Four years later, prosecutors agreed to dismiss five felony charges against him in exchange for a no-contest plea to two misdemeanors. Civil suits related to the incident were eventually settled.
He survived a life-threatening bout with pneumonia about 10 years ago that kept him hospitalized for three weeks and he has battled alcohol. He's been sober for years, said Wyatt McSpadden, a professional photographer and longtime friend.
"He's more the same now as then. He hasn't changed a bit, except that he's not drunk," McSpadden said. "There's no one else like him."
Besides the pond project, which he began about a year ago, Marsh and some of his band of artists and merrymakers are also working on another soft pool table. Soon after planting the Cadillacs, Marsh sculpted a football field-sized pool table into the Panhandle terrain, replete with gigantic pool balls and a cue. It was visible only from above.
"We're going to rehide it soon," Marsh said, eyes twinkling as he sits back on his office sofa where he reads voraciously and tracks his investments. "It's always hidden. We never tell where it was."
Cadillac Ranch almost didn't survive. The cars were planted on land owned by his wife's family and Marsh promised her he'd remove them at the end of the first summer.
"It was wonderful and I didn't have to take it out," Marsh said. "I'm glad the Cadillac Ranch looked good. When you make anything it's a speculation on whether or not it's going to be any good or not."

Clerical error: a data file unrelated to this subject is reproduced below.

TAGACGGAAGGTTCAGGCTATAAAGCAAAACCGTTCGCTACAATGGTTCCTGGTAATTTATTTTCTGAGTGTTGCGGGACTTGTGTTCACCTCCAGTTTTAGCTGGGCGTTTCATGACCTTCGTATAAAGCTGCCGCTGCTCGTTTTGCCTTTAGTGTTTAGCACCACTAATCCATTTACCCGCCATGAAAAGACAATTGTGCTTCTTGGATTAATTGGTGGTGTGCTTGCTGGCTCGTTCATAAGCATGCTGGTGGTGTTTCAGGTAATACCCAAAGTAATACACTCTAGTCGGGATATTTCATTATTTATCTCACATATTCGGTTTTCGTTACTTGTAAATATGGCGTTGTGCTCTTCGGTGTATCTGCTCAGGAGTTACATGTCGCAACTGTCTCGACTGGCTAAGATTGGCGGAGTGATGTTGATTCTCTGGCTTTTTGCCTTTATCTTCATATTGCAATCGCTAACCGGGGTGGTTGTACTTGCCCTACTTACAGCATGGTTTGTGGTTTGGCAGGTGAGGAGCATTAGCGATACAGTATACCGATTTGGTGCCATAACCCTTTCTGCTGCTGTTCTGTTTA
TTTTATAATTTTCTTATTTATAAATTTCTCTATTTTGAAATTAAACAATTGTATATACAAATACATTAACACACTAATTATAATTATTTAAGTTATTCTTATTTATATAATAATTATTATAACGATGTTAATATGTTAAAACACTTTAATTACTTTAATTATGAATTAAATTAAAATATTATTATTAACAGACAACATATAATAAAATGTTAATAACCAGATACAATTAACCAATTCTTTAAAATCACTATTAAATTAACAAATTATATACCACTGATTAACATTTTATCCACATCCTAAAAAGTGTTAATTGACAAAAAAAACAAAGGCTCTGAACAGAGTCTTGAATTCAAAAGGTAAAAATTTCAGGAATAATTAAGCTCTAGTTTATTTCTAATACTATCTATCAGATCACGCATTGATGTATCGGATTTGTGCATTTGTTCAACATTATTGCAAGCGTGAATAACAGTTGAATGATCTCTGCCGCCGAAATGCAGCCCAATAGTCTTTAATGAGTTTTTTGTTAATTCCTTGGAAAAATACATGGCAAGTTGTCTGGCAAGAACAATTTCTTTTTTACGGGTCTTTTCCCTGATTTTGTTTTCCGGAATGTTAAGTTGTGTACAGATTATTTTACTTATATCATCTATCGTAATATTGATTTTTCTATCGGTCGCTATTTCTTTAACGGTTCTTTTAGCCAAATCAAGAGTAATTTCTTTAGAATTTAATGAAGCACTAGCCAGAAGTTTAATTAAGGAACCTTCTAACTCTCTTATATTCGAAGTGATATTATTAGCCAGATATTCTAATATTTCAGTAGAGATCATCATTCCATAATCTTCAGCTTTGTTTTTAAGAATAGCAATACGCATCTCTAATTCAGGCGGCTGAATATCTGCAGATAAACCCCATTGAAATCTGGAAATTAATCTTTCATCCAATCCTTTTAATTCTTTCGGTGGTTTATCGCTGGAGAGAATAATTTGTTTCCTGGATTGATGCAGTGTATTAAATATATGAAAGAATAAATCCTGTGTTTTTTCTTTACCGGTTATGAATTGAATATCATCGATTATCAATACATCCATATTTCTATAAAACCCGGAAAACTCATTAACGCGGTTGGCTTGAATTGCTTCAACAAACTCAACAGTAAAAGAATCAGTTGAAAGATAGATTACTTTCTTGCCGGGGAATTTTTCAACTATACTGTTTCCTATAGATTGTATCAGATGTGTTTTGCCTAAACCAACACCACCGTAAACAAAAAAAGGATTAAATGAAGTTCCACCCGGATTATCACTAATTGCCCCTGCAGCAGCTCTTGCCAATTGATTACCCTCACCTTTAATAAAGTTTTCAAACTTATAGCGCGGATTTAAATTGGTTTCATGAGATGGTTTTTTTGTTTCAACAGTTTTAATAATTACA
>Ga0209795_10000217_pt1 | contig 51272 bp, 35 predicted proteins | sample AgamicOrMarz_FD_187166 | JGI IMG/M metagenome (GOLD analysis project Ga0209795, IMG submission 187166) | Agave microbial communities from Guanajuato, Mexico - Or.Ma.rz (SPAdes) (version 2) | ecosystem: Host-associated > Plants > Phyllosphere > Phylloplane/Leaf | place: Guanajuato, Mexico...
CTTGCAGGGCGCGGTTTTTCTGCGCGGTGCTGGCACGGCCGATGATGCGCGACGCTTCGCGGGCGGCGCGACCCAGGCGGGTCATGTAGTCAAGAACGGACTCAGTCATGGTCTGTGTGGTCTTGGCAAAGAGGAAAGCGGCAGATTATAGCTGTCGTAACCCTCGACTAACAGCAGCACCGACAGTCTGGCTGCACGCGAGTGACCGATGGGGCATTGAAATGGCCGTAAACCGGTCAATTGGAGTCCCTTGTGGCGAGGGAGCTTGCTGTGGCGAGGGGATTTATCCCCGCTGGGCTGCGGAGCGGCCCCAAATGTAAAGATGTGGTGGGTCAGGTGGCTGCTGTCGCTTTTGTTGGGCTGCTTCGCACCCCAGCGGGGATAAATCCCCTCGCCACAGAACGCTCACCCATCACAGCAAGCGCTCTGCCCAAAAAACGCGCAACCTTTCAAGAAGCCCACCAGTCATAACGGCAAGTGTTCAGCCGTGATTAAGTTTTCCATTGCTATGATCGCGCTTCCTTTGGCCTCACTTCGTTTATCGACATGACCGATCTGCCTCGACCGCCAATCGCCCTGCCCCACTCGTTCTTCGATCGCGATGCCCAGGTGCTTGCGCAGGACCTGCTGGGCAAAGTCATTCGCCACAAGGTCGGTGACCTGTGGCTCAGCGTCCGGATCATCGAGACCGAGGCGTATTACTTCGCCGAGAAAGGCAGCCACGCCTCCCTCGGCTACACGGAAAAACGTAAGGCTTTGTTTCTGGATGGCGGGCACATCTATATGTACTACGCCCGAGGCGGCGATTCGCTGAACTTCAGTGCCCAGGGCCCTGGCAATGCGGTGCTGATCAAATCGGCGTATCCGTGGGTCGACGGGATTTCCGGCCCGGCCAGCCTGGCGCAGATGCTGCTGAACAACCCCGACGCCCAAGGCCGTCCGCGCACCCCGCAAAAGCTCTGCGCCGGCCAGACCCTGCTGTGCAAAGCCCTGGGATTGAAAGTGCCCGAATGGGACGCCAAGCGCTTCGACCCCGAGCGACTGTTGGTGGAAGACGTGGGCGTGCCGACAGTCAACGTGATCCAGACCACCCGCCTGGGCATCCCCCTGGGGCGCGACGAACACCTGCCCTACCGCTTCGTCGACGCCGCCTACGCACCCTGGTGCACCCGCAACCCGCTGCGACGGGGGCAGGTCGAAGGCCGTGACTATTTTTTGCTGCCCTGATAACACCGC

Then there were the hundreds of pithy road signs — many of which remain today — that dotted yards in neighborhoods throughout the city.
"We don't know how many (signs) are left anyway," Marsh said. "People steal them. People paint them. There's a lot of forgeries, too."
Marsh's creative bend began as a child. He carved swords, built tree houses, painted with watercolors. Someone once told him that made him an artist.
"It's a lot better to be an artist than to be just somebody who makes things, so I said, 'Of course I'm an artist.' I'll take that any day. Artists are great people, and if you're just a guy with a hobby making things, (it's) more fun to be an artist."
His presence adds to pizazz and panache to the city, said Becky Zenor, an Amarillo Chamber of Commerce vice president. She doesn't consider Marsh eccentric.
"Everyone likes Stanley and Wendy," she said. "They're just nice people."
For his part, Marsh bristles at the notion that he's eccentric and his pursuits are childish.
"I personally think I'm a mature and responsible adult and leader of men who is doing what I want to do and more people should be like me," he said. "I think I'm being normal and right and correct and the rest of the people are wrongheaded in one way or the other."
Like his other creations, the Monet pond will be big — about two acres including surrounding grounds.
Marsh is making the replica as a gift to his wife. He began by allowing a small, silt-laden lake behind his home dry up. Because water lilies won't grow in flowing water, he'll soon have crews dig out a small fiord.
He's studied Monet's water lilies paintings to see what other plants the artist included, purchased a wooden bridge and consulted with a local nursery on the proper specifications for the pond. He and his wife will also include a small beach, a place where their seven grandchildren can swim.